Plain's 'Her Father's House' contains no mansions at all

On Books

August 04, 2002|By Michael Pakenham

Readers of this column know that from time to time I go in search of what makes a particular writer of mass commodity fiction so vastly popular. I set about the search again with Belva Plain's 20th novel, Her Father's House, (Delacorte, 342 pages, $25.95) -- aware that there are 25 million copies of Plain's books in print.

From the outset, Plain writes in a kind of studied near-graciousness, in a narrative voice that seems almost Edwardian. There are very specific descriptions of people -- not only of their hair, their eyebrows and their clothing, but also the details of the world around them. It's the sort of pleasing brush-stroke specificity that the culture theorists claim has been driven out of literature by movies and television.

The main character is one Donald James Wolfe, who, in 1968 when the book commences, is a 25-year-old freshman associate in a white-shoe New York law firm. A North Dakotan who grew up on a farm, he is diligent, ambitious, dutiful, favored by a name partner. Quickly the tale begins to rattle with cliches.

Donald -- people go by first names in this narrative -- meets Lillian, a secretary, in a Manhattan park. In 31 hours they are in bed and involved -- though with no detail that would distress your most lavender-sacheted maiden great aunt. They move in together in a new apartment. All is hunky dory. Donald reaches his sixth year in the firm, gallivanting globally with top partners, executing international litigation and negotiation of the most sophisticated sort.

He is made partner and immediately proposes to Lillian, whose past is a deep mystery. Even though they've lived together for some six years -- reader, suspend disbelief! -- she has never discussed her family, ostensibly on nearby Long Island, except to say her parents are dead and the other relatives are boring. He has never met her boss, a high-flying lawyer for glitterati, who gives them a very expensive Danish silver service for 12 as a wedding present.

Soon on, their marriage sputters. She grows demanding, avaricious -- a yowling social climber among New York's tawdriest instant rich. The level of naivete of this guy is never examined, explained or made believable. This is a comic book in prose.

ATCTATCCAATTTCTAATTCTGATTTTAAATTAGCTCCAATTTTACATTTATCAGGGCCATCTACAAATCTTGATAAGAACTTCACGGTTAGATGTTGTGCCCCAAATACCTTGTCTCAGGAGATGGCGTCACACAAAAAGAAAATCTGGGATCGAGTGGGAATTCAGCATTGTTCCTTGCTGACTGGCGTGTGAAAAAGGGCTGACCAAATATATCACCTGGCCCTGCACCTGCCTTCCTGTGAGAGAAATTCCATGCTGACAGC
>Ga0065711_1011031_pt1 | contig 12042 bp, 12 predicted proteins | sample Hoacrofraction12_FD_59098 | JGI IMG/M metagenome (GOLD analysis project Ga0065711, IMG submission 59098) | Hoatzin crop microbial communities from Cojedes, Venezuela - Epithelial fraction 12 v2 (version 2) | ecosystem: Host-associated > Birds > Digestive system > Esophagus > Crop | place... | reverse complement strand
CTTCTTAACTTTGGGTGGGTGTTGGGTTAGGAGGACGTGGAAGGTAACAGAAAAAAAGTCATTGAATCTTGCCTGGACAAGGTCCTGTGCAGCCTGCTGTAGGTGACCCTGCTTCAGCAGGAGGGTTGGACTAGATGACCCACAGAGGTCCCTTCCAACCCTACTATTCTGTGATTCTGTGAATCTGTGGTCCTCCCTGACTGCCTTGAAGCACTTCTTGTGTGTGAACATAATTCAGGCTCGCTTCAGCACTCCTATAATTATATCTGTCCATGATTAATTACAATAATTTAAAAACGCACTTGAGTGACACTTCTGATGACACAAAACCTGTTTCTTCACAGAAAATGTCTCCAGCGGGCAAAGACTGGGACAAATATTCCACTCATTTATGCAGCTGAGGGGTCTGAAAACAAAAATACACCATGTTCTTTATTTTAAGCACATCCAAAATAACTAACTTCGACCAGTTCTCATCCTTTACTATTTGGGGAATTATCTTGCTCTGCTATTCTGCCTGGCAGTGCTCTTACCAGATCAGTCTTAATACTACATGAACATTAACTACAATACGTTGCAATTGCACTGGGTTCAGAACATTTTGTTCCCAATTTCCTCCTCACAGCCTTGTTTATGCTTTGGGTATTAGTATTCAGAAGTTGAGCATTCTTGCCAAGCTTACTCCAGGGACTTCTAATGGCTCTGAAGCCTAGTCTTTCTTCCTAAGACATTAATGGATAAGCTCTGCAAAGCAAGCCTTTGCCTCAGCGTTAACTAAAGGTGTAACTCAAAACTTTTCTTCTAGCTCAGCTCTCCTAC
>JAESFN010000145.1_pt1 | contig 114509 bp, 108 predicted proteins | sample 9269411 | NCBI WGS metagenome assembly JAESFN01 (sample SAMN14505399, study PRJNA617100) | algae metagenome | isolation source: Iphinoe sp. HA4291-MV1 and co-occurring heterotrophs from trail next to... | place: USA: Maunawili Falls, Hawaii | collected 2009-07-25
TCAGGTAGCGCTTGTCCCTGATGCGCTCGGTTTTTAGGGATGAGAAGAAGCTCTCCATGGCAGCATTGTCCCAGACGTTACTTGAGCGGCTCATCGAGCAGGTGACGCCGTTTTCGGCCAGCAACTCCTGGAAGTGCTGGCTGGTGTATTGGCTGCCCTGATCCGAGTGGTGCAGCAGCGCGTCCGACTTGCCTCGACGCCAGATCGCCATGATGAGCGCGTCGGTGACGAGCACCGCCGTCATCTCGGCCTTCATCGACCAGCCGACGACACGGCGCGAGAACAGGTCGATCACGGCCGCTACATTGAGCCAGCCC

Leapin' lizards, Sandy!

Lillian bonds with this ostentatious, superficial, sybaritic crowd. She becomes pregnant against her intent. As Donald begins to discern that all is not well, Plain writes, "He looked at her. Even though the afternoon sun was falling full upon him, he felt a wave of chill. We don't know each other. I don't know her, he thought. And it was as if these last few lovely weeks had never happened." They'd been together six years. This perception is delivered without prior context, as a cartoon panel.

In the third month of her pregnancy, they are on a grand tour in Italy, where she had spent considerable, more than somewhat mysterious, time before they met. Now she defiantly sleeps with at least one other man whose name she declares herself proud not to know.

Inevitably, Donald and Lillian are divorced.

Her ex-boss's ailing wife has conveniently died and he marries Lillian. Donald turns up at the hospital the day the baby is born. He gives Lillian uncontested full custody of the child, ambivalent about the whole thing -- a New York international corporate super lawyer living like a hayseed high school sophomore. Ex-boss surrounds Lillian with luxury and a nanny for the kid, Bettina.

Holy paterfamilias, Batman!

It's corny. It's superficial. It's illogically conceived. It is dramatically ridiculous. But it moves swiftly. There is an energy and flow about the action, the clipped dialog. It kept me going when I expected to have to fight to read on -- the dynamics of a cartoon sequence. There is economy of motion. By keeping Lillian's past and proclivities murky, sinister and unraveling them in bits and slivers, Plain sustains a tension. But overshadowing it all, there is the unrelenting implausibility of everything.

Donald sees his daughter in the park with her nanny, and begins to obsess. Learning that Lillian has been dropped by husband number two and has taken up with rich Eurotrash, Donald goes bonkers. I'll kidnap the baby, he decides, run away forever, change identity and all else about life. No alternative is considered.

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